Priest (Movie Review)
Priest is a film that provoked outrage from Catholics yet won prizes at Berlin and Toronto. Although it attacks some of the church’s more dogmatic prohibitions on homosexuality, it remains a deeply moral drama.
Linus Roache’s performance is powerful as a conflicted priest who struggles with his homosexual urges and begins a relationship with Graham, a bar pick-up.
Director: Antonia Bird
Born in London to a stage manager mother and an actor father, Antonia Bird first directed for television in episodes of EastEnders and Casualty. Her breakthrough came with 1993’s Safe, which portrayed homeless young people and scored her a TV BAFTA and Edinburgh Film Festival first film award.
After a series of successful films for the BBC, including 2000’s Care (about sexual abuse in foster homes), Priest found her breaking into mainstream cinema. Written by Jimmy McGovern and starring Linus Roache, it sees a young gay priest torn between his vows and earthly desires when he befriends an older colleague who disregards celibacy.
Following Priest, Bird directed Mad Love (1995) starring Drew Barrymore and Chris O’Donnell and the gangster film Face (1997) starring Robert Carlyle. She also set up production company 4Way Pictures with Carlyle, journalist Mark Cousins and Trainspotting author Irvine Welsh. Bird died at age 62 from anaplastic thyroid cancer. She was survived by her partner and children.
Cast: Linus Roache
Linus Roache, the son of Ken Barlow from long-running British soap opera Coronation Street and actress Anna Cropper, delivers a strong performance as idealistic Catholic priest Father Greg Pilkington in Antonia Bird’s Priest. The film was controversial and prompted outrage from the Church, but it was also critically acclaimed.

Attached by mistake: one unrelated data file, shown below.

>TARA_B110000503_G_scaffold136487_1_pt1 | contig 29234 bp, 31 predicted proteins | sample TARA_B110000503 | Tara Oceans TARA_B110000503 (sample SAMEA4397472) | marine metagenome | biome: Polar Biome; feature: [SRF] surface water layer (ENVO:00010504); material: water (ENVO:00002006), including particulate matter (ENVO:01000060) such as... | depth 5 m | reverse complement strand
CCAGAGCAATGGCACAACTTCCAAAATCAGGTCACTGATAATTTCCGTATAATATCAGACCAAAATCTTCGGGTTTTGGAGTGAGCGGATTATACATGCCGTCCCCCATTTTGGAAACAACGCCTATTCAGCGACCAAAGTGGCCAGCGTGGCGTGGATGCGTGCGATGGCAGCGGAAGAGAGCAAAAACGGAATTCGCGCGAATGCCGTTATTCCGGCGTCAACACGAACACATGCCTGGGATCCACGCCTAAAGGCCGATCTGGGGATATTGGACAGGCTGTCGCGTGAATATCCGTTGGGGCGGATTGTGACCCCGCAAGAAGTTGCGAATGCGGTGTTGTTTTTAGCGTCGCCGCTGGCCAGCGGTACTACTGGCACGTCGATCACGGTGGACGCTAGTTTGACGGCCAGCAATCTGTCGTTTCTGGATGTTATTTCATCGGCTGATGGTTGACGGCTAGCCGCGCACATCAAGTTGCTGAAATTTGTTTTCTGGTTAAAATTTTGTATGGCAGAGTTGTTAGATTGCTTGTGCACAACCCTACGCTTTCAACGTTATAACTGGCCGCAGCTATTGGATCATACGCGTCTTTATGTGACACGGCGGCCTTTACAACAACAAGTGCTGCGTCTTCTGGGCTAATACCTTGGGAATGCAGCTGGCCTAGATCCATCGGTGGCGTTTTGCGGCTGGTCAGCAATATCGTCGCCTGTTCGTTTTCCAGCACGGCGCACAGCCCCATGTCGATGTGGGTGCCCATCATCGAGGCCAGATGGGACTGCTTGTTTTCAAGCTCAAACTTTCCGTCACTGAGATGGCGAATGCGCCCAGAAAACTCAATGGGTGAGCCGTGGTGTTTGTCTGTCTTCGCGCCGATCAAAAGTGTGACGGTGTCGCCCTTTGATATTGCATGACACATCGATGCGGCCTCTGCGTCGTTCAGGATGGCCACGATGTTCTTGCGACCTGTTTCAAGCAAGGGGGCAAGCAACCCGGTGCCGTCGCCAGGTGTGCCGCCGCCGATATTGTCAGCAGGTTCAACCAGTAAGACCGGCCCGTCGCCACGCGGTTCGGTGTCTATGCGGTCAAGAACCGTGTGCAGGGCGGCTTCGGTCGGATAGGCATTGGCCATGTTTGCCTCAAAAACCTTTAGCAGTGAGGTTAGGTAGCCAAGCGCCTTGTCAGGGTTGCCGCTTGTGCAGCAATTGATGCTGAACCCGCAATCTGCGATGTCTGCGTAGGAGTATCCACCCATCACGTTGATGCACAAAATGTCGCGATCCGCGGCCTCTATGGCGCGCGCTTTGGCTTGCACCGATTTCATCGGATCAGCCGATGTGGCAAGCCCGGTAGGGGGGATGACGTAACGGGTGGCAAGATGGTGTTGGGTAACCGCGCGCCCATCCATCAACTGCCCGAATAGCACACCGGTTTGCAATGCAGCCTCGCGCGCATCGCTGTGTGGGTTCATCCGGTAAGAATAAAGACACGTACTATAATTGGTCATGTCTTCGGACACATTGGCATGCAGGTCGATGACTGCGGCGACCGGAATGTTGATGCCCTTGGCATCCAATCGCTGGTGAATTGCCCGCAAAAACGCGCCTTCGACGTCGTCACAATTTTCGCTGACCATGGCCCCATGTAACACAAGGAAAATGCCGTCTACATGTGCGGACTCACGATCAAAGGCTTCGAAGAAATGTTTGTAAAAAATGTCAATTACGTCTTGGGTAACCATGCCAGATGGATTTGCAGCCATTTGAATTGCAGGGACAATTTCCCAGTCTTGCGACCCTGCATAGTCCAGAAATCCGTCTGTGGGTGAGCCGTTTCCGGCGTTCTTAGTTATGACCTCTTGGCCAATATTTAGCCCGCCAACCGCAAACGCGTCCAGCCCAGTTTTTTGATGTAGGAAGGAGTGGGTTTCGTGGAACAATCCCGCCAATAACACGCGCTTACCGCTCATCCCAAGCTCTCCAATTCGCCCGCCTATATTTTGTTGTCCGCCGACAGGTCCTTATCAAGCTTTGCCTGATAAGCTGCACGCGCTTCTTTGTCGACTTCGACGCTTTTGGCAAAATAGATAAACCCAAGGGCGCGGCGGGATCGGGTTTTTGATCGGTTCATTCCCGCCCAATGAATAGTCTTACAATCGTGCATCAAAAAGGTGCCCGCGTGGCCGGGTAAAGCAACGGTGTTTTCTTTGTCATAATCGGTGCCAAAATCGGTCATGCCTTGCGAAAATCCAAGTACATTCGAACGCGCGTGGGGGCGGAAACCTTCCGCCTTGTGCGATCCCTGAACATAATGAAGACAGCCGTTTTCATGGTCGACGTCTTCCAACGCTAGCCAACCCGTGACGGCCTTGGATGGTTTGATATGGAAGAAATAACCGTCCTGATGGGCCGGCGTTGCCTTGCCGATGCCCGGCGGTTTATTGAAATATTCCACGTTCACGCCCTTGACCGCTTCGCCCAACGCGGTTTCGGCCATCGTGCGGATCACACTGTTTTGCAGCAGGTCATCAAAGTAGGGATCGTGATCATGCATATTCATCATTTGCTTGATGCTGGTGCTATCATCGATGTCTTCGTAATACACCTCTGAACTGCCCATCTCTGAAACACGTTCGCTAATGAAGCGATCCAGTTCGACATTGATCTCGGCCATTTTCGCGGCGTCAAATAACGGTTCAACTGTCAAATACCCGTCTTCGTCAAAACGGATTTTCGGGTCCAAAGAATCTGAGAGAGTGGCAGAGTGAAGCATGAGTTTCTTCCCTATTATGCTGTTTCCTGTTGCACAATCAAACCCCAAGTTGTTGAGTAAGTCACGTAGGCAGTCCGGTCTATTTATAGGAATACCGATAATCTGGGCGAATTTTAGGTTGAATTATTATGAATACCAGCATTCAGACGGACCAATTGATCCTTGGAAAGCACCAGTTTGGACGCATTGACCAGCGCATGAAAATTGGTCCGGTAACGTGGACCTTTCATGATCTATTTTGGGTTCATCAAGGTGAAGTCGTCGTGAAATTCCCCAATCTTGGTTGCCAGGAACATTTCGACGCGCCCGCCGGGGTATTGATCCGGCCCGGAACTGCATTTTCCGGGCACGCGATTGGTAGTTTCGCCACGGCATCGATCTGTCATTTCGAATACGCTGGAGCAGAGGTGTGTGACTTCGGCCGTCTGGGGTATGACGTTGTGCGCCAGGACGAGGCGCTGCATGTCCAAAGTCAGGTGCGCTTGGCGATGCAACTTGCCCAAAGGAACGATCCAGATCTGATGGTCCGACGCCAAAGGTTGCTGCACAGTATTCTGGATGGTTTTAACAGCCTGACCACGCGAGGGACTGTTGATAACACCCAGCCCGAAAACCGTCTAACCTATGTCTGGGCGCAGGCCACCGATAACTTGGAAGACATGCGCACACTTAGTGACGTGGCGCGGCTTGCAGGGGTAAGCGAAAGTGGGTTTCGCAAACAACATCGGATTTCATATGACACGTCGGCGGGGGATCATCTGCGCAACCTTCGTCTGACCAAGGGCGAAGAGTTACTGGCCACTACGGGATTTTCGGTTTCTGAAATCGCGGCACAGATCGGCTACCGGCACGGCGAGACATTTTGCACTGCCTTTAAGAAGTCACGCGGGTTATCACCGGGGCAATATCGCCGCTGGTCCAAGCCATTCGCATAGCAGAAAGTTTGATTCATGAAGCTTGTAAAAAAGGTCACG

When he arrives at his new Liverpool parish, Father Pilkington is shocked to find his elder colleague ignores the vow of celibacy and sleeps with his housekeeper. He also indulges his homosexual desires by picking up men in gay bars. When a young girl confides that her incestuous father abused her, Pilkington must decide whether to keep the secret or break the law.
This drama teeters on the brink of preachiness and soap opera, but it is saved by tight direction and fine acting. It is not anti-Catholic, but it is an indictment of human folly. Roache went on to star as executive ADA Michael Cutter in Law and Order for many years and more recently played Ecbert, King of Wessex in Vikings.
Story: Linus Roache
British actor Linus Roache gives a strong performance as a Roman Catholic priest who struggles with his sexuality and his faith in Antonia Bird’s Priest, which earned critical acclaim but was attacked as anti-Catholic. Upon arriving in his new parish in Liverpool, Father Greg Pilkington finds himself embroiled in no-win situations: His senior priest is having a sexual relationship with the rectory housekeeper; he’s having an affair with Graham (Robert Carlyle); and he hears in a confession that a young girl is being abused by her father.
Priest is a sharp drama that delves into the church’s dogmatic certainty and asks what it means to live chastely. And while it does attack the church, the film is primarily about human folly. For that reason, it’s an effective morality play. But it would have been stronger if it had stayed with one story and not hopped between plotlines, like the classic Alfred Hitchcock film I Confess.
Priest is a powerful drama that explores the relationship between religion and sin. It is a movie that will make you think about your beliefs and how they relate to your actions. The story is about a priest who defies his church to hunt and kill vampires. The film is based on true events and is well-acted. It also has good action sequences and surprisingly decent creature designs.
The movie is a bit slow but worth the watch. Linus Roache gives a remarkable performance as Father Greg Pilkington, a homosexual with a gay lover frowned upon by the church. He is torn between his career as a priest and his personal life. When he hears the confession of a young girl who is being sexually molested by her father, he must choose between morality and faith. The movie is both disturbing and thought provoking. It also asks questions about the religion that we all follow.